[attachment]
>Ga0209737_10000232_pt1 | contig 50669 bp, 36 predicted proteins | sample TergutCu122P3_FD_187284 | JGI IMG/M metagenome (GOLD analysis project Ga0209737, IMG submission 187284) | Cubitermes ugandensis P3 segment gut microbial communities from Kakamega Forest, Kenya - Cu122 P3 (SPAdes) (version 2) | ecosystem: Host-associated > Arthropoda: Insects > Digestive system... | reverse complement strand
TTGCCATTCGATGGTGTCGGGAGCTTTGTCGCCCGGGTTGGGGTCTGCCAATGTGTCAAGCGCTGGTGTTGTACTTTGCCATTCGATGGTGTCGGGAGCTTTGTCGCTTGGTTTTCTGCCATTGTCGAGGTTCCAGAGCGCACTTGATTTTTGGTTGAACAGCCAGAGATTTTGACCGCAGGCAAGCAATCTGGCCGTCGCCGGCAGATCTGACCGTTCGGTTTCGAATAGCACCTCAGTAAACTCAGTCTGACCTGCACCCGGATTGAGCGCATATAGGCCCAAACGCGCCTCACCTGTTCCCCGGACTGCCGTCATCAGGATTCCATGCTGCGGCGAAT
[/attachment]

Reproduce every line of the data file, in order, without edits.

>Ga0209737_10000232_pt1 | contig 50669 bp, 36 predicted proteins | sample TergutCu122P3_FD_187284 | JGI IMG/M metagenome (GOLD analysis project Ga0209737, IMG submission 187284) | Cubitermes ugandensis P3 segment gut microbial communities from Kakamega Forest, Kenya - Cu122 P3 (SPAdes) (version 2) | ecosystem: Host-associated > Arthropoda: Insects > Digestive system... | reverse complement strand
TTGCCATTCGATGGTGTCGGGAGCTTTGTCGCCCGGGTTGGGGTCTGCCAATGTGTCAAGCGCTGGTGTTGTACTTTGCCATTCGATGGTGTCGGGAGCTTTGTCGCTTGGTTTTCTGCCATTGTCGAGGTTCCAGAGCGCACTTGATTTTTGGTTGAACAGCCAGAGATTTTGACCGCAGGCAAGCAATCTGGCCGTCGCCGGCAGATCTGACCGTTCGGTTTCGAATAGCACCTCAGTAAACTCAGTCTGACCTGCACCCGGATTGAGCGCATATAGGCCCAAACGCGCCTCACCTGTTCCCCGGACTGCCGTCATCAGGATTCCATGCTGCGGCGAAT